Mr. Pickering reached out to feel of the pink squared plank-end at eye level in front of him, and picked at a small splinter. “It was not a bateau, Mr. Jeff, if that’s what you’re thinking. They were there, of course, and folks were using them, but Elizabeth did not like the looks of the Injun who was offering to guide us, and to be honest, I did not like the looks of the river; not that it mattered anyway, we couldn’t pay. You will remember I have told you that Elizabeth and I were at the end of our string there in Umatilla, Mr. Jeff, although we had been pretty well outfitted when we left Missouri. We had took losses on the Platte and Snake crossings that summer. When we finally reached the Columbia, we sold what outfit we had left for pennies on the dollar, bought one old Nez Perce horse, some food, some moccasins (because we were barefoot), some black powder and percussion caps, and walked Sam Barlow’s road over Mount Hood, and down the valley to just upstream from you, Mr. Jeff, right here on the Santiam. You recall that was four years ago.”

“Four years already. Do you ever regret it?” asked my father, and I looked up, surprised at his question. Mr. Pickering stood up straighter then, and looked my father in the eye, and with a bit of a smile said, “Despite the damn rain, sir, not even for one moment do I regret coming west. Nor Elizabeth neither. Not for one moment. Now tell me, Mr. Jeff: did you bring me out here just to admire this great stack of cedar?”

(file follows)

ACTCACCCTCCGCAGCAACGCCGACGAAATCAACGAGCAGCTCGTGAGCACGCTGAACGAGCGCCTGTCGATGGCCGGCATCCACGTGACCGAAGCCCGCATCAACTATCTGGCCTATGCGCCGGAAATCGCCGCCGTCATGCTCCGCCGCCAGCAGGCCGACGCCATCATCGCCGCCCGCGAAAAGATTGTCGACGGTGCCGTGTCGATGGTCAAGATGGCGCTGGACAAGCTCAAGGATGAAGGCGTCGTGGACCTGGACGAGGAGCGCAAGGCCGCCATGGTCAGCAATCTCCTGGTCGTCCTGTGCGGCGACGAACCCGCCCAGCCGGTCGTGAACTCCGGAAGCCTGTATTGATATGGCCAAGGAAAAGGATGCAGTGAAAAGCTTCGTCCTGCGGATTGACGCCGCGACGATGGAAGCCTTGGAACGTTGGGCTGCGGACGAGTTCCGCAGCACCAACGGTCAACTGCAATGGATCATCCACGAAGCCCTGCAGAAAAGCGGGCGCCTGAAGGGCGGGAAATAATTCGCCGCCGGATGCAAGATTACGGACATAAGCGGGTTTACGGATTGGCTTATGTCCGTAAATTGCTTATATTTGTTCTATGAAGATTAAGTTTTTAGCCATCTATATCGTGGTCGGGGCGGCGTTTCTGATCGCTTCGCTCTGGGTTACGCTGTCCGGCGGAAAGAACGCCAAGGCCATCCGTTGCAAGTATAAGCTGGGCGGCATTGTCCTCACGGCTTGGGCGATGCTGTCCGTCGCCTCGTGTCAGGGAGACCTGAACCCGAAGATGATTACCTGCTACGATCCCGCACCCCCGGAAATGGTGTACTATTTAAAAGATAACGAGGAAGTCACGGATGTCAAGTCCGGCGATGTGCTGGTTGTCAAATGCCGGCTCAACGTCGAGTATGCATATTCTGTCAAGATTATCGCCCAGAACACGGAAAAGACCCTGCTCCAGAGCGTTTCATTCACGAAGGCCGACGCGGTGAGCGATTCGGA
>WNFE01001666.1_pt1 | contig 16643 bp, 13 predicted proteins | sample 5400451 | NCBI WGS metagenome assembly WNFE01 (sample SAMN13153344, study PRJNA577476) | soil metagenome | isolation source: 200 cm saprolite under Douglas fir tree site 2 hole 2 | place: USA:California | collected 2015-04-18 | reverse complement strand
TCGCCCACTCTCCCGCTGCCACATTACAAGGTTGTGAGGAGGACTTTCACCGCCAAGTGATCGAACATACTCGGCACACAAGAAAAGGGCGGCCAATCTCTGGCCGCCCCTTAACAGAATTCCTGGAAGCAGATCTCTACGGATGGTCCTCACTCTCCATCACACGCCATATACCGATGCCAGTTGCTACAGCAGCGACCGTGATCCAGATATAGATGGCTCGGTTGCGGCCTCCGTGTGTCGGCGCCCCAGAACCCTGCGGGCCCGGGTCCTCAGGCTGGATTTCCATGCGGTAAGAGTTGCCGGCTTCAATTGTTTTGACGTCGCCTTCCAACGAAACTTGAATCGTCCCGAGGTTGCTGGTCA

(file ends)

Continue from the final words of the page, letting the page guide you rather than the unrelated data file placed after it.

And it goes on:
My father looked back at Mr. Pickering and smiled. “Such a good neighbor,” he said, “And such a good partner.” He stuck out his small thick hard right hand; Mr. Pickering looked puzzled, and amused, and then clasped my father’s hand in his own large fair one. I remember now how both of their hands had little wounds on them, some healed and some new and raw, and broken dirty nails too, though none of that was remarkable then; all men's hands looked like that. My hands looked the same. They shook and let go, and Mr. Jeff said, “The best cooper in the whole valley, and we’ve got him right here, Danny. Can you believe our luck?” “Yes sir,” I said. My father went on, “Mr. Pickering, your barrel-making, your skilled hand and eye is why we have any whiskey to sell.” Mr. Pickering retorted, “Your milled white oak, sir, and the tools you ordered from Ft. Vancouver when mine were lost in the Snake River. And let us remember, that it is you who knows how to make the whisky from corn, though I am improving my effort. Three years running now, and a quality product, if I do say so. And I do say we want a more reasonable return on our labor.”

“Well, Pickering,” said my father, “We are looking here at enough dry seasoned cedar to build a substantial bateau. You help me build it this winter, and run it down the Santiam and the Willamette this spring, and your labor, including your cooperage, will pay to freight you and your whiskey to Oregon City’s buyers, with extra on top. What do you say? It will be profit free and clear for you.” “Oh well, Mr. Jeff,” he said, “That’s not hard. As I said earlier, if you will be our leader, why sir, I’m your man.” “Good!” said Mr. Jeff; “Done. And what about you, Danny?” “Right with ever-sharp, sir,” I said smartly, “But one thing...what’s a ba-toe?”